While there is an alignment of short-term security interests, particularly on counterterrorism, in the longer term the China-U.S. competition will hinder Pakistan-U.S. ties.
The only feature that has remained consistent throughout the history of the Pakistan-U.S. relationship is inconsistency. During the last 75 years, there have been phases of mutually beneficial convergences of interests yielding broader-based cooperation, but each such peak in the ties was followed by extended periods of estrangement. Accordingly, the Pakistan-U.S. relationship has been given many different characterizations – most notably, “transactional,” epitomizing “magnificent delusions,” and “riding the roller coaster” – all underscoring its consistently inconsistent quintessence.
Nevertheless, in the most recent case, following the U.S. withdrawal from Afghanistan, the Pakistan-U.S. relationship didn’t hit a nadir like in the previous instances when a proximate cause for cooperation was removed. Despite the dark shadows of deep divergences over the war in Afghanistan and resulting wariness, the two sides have maintained and, in some areas, bolstered cooperation across a range of fields including health, clean energy, disaster response, trade, and investments. The Pakistan-U.S. trade volume grew to reach $12 billion in 2022, and Washington maintained its status as one of the biggest foreign investors in Pakistan. Furthermore, following devastating climate-induced floods last year, the United States was among the top suppliers of relief goods to Pakistan, besides pledging a hefty sum of humanitarian aid.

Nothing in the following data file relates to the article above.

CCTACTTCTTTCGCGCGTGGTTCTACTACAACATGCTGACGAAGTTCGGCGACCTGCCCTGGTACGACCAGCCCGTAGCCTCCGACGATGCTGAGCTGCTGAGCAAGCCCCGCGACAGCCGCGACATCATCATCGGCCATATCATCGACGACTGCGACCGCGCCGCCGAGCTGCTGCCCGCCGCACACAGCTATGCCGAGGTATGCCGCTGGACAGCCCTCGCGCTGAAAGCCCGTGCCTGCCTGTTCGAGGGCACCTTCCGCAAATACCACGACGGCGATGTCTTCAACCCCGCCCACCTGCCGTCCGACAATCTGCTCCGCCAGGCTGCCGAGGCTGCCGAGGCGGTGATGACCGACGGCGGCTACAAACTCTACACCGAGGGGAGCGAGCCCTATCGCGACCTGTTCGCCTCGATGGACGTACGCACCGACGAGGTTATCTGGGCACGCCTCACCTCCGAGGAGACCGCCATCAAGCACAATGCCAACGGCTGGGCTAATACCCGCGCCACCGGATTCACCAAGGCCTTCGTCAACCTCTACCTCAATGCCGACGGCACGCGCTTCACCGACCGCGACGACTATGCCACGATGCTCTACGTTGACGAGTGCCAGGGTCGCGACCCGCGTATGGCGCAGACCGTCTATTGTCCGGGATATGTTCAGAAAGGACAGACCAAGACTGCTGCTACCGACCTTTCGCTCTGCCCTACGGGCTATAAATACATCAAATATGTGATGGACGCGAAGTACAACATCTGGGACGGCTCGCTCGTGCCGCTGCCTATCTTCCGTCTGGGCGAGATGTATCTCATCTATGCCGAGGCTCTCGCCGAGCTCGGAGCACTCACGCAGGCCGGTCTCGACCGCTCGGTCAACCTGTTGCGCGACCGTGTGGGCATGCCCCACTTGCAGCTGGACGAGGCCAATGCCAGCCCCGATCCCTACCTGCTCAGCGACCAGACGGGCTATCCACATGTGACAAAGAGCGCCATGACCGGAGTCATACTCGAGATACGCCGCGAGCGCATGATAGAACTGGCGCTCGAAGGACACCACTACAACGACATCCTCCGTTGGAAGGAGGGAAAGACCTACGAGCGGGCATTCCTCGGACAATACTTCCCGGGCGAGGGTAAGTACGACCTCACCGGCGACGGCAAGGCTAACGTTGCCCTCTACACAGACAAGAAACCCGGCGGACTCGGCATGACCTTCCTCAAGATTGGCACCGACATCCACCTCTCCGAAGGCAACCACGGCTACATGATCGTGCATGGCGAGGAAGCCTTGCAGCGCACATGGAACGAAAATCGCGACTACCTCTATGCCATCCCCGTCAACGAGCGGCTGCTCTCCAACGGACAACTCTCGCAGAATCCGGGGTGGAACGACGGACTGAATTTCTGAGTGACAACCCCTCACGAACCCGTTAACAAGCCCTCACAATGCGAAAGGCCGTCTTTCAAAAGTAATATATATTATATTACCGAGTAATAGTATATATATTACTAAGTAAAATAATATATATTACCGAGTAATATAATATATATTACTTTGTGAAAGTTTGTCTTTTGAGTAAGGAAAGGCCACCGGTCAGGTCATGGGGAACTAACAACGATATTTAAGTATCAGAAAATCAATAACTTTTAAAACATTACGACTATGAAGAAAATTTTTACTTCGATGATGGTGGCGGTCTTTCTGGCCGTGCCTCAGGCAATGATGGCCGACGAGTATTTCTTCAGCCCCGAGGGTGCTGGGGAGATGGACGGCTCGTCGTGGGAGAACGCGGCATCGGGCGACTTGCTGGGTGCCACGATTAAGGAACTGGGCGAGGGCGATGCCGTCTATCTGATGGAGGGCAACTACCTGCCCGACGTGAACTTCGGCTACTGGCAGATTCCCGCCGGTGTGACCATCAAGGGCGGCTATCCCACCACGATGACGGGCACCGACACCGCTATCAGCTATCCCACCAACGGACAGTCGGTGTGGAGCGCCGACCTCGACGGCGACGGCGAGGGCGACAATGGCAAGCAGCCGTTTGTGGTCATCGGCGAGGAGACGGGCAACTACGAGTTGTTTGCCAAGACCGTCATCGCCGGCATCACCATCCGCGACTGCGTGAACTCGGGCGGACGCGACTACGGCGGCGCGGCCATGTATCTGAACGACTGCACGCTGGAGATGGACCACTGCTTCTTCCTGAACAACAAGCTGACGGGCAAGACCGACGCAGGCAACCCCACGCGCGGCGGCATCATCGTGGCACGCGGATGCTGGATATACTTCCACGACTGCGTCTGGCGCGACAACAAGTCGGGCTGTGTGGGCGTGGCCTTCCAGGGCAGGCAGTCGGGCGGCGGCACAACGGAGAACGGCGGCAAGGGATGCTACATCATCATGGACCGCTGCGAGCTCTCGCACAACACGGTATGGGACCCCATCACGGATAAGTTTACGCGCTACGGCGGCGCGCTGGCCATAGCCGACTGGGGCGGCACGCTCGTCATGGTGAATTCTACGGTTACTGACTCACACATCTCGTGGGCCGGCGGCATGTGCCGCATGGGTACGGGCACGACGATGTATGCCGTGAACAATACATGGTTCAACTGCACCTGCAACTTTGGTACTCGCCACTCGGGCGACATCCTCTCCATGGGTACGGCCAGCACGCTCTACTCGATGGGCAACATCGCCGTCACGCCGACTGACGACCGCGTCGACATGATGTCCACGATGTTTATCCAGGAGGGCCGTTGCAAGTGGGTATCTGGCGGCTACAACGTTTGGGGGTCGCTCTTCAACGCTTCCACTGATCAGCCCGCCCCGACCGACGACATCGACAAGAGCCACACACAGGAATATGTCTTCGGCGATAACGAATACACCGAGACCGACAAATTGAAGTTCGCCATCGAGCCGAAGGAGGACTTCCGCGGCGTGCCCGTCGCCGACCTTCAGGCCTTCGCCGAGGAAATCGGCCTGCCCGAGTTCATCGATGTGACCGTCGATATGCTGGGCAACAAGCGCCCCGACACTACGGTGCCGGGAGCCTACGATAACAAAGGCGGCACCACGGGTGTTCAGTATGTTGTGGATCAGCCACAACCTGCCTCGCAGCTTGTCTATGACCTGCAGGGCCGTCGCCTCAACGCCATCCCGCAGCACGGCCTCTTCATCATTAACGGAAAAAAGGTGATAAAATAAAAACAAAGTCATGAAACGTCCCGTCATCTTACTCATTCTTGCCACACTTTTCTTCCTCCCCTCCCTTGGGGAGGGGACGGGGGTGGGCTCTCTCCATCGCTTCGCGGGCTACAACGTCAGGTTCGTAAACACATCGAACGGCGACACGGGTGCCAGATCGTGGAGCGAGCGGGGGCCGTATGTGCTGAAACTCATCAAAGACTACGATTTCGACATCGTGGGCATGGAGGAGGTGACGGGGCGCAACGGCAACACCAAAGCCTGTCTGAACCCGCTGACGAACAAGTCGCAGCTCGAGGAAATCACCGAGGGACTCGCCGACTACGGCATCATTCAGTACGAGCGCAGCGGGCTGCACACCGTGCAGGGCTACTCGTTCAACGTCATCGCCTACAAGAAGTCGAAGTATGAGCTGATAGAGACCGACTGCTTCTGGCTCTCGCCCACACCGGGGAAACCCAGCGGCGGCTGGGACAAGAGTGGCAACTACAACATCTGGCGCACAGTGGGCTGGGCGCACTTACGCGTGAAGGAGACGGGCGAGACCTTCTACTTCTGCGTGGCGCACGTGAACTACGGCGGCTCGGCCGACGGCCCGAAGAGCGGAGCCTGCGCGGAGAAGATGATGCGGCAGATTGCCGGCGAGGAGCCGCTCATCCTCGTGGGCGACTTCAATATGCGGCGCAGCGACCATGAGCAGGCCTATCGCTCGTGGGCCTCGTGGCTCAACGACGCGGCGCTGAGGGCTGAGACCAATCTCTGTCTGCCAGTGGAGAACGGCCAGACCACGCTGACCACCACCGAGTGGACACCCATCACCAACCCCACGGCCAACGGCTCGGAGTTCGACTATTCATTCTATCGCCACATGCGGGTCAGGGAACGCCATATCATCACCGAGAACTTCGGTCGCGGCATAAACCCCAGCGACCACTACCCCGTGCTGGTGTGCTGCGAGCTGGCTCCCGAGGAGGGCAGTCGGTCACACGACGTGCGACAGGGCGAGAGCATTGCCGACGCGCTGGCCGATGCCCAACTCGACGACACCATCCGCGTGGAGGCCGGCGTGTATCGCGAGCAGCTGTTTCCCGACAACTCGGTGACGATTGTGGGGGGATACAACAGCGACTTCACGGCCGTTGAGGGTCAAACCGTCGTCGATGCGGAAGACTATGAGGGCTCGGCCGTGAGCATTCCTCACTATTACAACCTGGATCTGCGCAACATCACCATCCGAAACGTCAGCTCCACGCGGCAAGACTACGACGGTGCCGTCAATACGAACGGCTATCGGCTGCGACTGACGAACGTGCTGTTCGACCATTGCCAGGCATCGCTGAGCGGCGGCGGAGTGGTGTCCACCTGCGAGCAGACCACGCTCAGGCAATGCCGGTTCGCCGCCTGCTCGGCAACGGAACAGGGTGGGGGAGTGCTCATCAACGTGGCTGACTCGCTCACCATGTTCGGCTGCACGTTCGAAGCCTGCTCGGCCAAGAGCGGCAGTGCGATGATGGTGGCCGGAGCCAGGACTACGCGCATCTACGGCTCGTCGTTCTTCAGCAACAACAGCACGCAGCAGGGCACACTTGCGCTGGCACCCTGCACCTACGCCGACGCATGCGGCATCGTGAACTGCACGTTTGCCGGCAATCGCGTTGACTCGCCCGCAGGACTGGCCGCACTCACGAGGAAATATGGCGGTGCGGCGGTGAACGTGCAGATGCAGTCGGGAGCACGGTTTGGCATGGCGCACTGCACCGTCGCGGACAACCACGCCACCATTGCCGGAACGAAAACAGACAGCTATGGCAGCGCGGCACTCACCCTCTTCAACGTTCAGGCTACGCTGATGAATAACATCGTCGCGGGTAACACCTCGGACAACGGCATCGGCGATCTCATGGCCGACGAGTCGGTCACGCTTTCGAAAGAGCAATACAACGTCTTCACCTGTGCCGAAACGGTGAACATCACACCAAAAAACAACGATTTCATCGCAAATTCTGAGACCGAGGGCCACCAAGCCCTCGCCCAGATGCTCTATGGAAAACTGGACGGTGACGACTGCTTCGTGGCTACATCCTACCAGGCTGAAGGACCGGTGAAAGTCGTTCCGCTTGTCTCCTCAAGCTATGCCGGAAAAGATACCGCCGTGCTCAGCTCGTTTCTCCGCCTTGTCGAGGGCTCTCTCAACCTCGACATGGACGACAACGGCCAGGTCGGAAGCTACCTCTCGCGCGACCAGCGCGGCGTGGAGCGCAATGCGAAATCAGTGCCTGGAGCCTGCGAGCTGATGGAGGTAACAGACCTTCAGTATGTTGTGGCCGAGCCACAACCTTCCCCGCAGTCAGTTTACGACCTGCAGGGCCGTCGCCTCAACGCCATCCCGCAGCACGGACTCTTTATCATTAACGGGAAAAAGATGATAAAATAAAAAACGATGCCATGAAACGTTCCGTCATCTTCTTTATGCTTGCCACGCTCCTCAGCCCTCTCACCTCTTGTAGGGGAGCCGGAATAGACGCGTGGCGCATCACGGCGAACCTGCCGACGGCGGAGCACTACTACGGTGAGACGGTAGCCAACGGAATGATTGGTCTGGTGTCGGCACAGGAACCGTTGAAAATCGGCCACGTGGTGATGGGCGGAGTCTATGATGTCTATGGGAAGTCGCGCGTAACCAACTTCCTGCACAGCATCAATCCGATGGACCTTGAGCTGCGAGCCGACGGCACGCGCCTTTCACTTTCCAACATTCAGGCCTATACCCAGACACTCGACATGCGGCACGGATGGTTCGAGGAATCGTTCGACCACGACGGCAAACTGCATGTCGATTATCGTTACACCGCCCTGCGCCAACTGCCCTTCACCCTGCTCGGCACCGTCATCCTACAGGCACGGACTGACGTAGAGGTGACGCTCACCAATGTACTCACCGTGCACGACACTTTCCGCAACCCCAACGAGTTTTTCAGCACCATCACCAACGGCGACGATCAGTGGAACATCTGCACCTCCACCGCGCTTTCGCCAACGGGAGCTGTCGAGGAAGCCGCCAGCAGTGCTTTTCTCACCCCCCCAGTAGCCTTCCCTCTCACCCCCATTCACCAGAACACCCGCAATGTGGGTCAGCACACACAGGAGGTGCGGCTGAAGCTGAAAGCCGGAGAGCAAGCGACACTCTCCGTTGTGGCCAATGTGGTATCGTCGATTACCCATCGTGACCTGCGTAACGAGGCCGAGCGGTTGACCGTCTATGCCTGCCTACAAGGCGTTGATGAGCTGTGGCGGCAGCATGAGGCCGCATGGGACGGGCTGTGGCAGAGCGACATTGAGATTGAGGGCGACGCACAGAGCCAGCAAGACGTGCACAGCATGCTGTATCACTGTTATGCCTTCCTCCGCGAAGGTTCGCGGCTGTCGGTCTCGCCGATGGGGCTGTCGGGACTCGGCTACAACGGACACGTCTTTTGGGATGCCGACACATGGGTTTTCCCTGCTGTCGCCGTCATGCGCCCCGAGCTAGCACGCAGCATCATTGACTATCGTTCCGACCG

In addition, the two sides have maintained security ties, though on a relatively modest scale. While the Trump administration had resumed the once-suspended military training program for Pakistan, the Biden administration went further. In September 2022, the State Department approved a foreign military sale worth $450 million for the maintenance of Pakistan’s F-16 program.
In February 2023, an inter-agency delegation from Pakistan visited Washington to attend the second round of the Pakistan-U.S. Defense Dialogue, which focused on bilateral defense and security cooperation. This month, media reports claimed that Islamabad has given a nod to the signing of the Communication Interoperability and Security Memorandum of Agreement (CIS-MOA) with Washington, which came days after the latest in a series of visits to Pakistan by General Michael “Erik” Kurilla, the commander of U.S. Central Command. The CIS-MOA was signed in 2005 for 15 years; its reinstatement now, after a three-year hiatus, coupled with the other defense interactions noted above reflects both sides’ willingness to maintain some degree of security cooperation.
Following its withdrawal from Afghanistan, the United States remains concerned about terrorist groups finding a foothold again in the Taliban-ruled country. Despite pledges by the Taliban not to allow Afghan soil to be used against any other country, serious question marks remain about the group’s willingness and capability to fulfill its promises. The United States is particularly worried about al-Qaida – whose chief was killed by an American drone strike in the heart of Taliban-controlled Kabul – and the Islamic State, which after the rout in the Middle East is trying to gain a foothold in poorly governed Afghanistan.